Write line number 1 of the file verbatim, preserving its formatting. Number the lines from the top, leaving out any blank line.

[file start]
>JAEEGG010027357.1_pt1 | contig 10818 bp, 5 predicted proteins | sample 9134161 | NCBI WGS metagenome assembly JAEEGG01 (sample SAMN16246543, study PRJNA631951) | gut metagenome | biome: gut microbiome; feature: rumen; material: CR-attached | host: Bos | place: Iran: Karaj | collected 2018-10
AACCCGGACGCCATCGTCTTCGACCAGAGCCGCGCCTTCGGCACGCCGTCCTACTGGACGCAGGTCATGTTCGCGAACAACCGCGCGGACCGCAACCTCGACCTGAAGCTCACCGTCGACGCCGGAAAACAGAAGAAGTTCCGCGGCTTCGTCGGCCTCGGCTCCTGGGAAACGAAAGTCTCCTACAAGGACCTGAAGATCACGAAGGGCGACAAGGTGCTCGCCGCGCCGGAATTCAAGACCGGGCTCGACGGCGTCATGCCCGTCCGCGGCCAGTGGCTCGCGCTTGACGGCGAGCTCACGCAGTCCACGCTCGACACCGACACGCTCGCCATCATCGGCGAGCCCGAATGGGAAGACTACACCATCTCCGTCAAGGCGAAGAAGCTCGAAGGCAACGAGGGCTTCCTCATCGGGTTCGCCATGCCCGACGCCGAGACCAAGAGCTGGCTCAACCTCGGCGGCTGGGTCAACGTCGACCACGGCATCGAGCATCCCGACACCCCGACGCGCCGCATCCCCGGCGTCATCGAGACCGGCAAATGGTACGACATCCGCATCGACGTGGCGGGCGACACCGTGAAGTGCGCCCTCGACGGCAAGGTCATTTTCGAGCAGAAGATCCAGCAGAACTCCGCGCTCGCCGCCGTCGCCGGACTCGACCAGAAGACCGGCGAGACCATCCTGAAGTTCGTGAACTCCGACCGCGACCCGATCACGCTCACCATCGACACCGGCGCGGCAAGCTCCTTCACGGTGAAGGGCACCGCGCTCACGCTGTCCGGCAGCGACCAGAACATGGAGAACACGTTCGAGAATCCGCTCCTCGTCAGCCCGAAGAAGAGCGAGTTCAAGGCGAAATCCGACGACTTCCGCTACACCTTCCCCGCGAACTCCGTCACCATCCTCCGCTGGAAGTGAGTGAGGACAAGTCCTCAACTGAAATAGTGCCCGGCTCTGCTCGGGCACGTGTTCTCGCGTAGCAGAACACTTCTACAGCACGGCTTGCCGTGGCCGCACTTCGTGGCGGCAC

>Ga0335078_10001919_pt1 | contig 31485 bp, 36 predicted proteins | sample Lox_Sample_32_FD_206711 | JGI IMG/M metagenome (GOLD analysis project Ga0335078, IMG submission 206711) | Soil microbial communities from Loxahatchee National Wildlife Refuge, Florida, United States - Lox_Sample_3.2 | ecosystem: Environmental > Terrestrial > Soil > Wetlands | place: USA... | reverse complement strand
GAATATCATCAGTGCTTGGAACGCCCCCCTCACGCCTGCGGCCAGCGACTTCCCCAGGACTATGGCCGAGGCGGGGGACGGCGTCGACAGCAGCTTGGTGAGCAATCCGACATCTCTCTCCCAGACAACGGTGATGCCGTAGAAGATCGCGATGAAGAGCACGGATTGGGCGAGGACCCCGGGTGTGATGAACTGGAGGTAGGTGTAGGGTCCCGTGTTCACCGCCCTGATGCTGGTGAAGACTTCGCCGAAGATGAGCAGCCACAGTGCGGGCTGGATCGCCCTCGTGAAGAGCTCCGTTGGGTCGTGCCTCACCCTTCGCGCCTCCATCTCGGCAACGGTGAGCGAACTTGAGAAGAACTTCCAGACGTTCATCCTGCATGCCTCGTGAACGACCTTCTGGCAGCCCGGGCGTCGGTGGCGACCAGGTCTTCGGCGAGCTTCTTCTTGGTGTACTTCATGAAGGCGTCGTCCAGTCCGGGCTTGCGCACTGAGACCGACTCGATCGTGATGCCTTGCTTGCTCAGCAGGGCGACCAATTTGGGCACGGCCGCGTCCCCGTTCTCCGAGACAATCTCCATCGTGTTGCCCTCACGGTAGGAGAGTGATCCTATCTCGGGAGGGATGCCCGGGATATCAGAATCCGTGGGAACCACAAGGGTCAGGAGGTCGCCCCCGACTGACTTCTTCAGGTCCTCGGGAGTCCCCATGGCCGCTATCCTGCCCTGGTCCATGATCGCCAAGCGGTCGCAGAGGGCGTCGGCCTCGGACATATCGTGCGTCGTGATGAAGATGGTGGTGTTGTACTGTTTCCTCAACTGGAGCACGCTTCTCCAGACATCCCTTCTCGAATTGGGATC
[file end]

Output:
>JAEEGG010027357.1_pt1 | contig 10818 bp, 5 predicted proteins | sample 9134161 | NCBI WGS metagenome assembly JAEEGG01 (sample SAMN16246543, study PRJNA631951) | gut metagenome | biome: gut microbiome; feature: rumen; material: CR-attached | host: Bos | place: Iran: Karaj | collected 2018-10